No matter what type of organization you are a part of, you are going to have to make a business case for funding, whether that is to just maintain the current funding that you are getting, or ideally to advocate for an increase.
The key thing to remember is in most cases, the people that you are speaking to are not facilities folks. They are educators, medical professionals, business or finance experts. Too much data can easily either overwhelm them or cause them to lose interest. That is why we have been working with our clients to start building stories, informed by their data as part of their upward reporting and presentations.
If you have never read it, I would highly recommend the book Building a Story Brand by Donald Miller. Although it is focused on marketing and sales, it can add a lot of value for anyone who is advocating for funding either within their organization or to an outside funding body. I am not going to get into the principles of the book here (that’s why you should read it), but it does provide an excellent structure for telling compelling stories and getting your message across.
Before you start to craft your story, you really need to understand what the underlying narrative or intent of the story (presentation) is going to be. With regards to facility and infrastructure asset management, there are really three main narratives that we see clients telling:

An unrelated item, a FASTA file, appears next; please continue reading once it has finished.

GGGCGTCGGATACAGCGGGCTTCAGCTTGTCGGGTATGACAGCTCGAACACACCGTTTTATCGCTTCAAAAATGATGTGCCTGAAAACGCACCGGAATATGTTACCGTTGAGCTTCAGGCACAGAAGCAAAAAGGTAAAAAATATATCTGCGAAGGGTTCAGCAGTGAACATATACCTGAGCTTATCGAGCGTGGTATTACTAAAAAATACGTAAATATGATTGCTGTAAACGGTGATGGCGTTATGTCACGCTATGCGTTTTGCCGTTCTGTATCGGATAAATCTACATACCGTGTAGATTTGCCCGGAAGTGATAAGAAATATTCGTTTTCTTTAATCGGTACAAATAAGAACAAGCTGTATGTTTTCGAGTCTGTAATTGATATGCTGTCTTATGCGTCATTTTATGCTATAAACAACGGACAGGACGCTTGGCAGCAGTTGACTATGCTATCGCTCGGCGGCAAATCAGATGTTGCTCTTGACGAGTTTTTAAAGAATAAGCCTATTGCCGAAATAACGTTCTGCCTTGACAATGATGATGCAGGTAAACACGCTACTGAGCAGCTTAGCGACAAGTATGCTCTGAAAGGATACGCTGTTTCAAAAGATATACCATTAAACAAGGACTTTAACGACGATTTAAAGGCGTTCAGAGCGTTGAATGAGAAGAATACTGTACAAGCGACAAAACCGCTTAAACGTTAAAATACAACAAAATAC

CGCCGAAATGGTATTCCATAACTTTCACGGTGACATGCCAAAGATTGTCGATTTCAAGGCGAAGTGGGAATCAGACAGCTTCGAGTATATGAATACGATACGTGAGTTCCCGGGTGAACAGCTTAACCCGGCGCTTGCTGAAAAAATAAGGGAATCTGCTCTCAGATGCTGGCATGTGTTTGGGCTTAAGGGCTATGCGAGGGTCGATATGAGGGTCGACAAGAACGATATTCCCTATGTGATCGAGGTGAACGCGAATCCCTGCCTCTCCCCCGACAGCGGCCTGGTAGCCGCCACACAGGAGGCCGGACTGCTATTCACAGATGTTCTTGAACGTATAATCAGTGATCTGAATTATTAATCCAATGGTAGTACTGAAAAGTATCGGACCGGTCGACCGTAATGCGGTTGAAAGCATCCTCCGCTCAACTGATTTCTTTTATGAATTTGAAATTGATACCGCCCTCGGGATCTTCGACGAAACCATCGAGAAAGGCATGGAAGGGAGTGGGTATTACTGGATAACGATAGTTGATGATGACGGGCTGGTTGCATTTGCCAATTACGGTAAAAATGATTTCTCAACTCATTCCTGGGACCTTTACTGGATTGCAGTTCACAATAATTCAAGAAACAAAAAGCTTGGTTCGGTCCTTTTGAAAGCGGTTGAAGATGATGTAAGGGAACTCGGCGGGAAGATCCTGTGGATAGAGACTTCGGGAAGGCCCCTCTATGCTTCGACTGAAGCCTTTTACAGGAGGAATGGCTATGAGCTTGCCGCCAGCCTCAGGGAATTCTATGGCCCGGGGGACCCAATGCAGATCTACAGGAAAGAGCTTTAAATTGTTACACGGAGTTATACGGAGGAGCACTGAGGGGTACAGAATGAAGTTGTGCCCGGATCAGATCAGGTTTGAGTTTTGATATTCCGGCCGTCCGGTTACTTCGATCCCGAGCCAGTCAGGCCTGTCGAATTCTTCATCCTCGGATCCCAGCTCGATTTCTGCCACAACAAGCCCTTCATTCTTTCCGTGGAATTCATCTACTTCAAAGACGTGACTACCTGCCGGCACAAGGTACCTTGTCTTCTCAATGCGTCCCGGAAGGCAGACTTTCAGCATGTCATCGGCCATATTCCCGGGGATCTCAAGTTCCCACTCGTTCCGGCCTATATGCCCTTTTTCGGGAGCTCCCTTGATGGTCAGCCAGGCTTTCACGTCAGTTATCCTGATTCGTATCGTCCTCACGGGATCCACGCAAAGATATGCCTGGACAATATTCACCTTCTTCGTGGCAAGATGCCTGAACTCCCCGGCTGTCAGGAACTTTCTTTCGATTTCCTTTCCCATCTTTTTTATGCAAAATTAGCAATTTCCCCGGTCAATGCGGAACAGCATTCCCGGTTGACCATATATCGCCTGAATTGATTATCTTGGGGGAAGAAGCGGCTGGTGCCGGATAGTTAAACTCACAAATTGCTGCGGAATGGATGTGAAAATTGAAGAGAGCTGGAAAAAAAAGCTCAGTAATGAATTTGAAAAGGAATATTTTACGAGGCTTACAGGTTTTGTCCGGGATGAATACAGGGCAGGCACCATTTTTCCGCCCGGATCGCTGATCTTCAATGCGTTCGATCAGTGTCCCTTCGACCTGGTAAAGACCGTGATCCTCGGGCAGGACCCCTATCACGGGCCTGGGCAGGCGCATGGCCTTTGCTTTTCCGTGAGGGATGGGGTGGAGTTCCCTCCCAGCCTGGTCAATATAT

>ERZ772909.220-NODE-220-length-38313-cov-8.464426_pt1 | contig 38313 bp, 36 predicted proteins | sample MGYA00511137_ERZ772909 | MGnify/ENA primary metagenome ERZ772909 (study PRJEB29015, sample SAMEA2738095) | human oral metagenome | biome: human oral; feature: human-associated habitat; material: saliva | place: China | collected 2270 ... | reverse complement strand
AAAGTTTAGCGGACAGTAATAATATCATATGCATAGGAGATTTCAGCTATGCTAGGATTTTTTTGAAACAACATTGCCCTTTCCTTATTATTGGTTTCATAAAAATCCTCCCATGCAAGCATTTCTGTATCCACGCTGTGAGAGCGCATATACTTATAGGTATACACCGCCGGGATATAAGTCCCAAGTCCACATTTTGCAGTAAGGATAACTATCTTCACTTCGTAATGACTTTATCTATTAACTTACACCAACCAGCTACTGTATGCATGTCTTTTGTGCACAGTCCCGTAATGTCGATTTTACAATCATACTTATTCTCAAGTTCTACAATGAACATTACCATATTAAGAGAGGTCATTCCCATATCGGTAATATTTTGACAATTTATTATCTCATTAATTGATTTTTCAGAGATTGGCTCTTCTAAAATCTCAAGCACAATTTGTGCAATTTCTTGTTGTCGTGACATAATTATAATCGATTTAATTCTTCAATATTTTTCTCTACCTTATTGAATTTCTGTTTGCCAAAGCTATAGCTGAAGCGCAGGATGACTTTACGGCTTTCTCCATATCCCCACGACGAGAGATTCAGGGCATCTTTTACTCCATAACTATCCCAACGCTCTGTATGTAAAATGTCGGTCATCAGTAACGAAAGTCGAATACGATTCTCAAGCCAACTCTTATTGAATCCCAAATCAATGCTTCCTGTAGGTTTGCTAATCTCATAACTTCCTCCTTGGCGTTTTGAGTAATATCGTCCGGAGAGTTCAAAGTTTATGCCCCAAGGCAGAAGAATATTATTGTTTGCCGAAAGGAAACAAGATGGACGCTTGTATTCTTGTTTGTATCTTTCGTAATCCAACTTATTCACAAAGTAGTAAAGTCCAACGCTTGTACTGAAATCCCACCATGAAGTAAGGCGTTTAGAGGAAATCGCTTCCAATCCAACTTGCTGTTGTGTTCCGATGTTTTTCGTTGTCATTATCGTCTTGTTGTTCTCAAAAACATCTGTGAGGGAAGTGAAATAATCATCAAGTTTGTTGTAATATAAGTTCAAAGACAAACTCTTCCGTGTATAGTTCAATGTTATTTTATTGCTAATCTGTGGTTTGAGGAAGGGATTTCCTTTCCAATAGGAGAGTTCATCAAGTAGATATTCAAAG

- This is where we are and these are the bad things that are going to happen if we continue on the way we are going;
- This is where we are and this is how much worse it would be if we hadn’t done what we have over the past years;
- Thank you for the additional funding you provided, here is what we did with it, can we have some more please!
It is also critical that you know your audience and what is important to them. If you do have technical people on your Board or as Trustees, then you can likely go deeper into the data. If you are talking to pure financial people, you may want to talk dollars instead of Facility Condition Index. End users (educators, medical professionals, etc.) are better off focusing on the risk to interruption of the core services offered in the building.
Focus on what is important to your audience and show both the risks of not taking action, as well as the benefits if you do take action. Wherever possible utilize their terminology and quote strategic plans or goals. You want them to recognize their work in what you are requesting. Use the data to back-up both the potential risks you are trying to avoid, and the benefits that you want to achieve.
Many of us are highly technical professionals and therefore the concept of story at first may seem a bit “fluffy” for some. The fact is that more and more organizations are getting greater traction in using the principles of story, backed up by consistent and defensible data, to further their AM programs. Give it a try!
PLEASE ENGAGE US THROUGH COMMENTS
You may have noticed that we recently added a comments feature to our blog. We would love to engage in dialogue with you on any of our current and previous posts. Also, if there are any topics that you would like us to post on in the future, please leave a comment.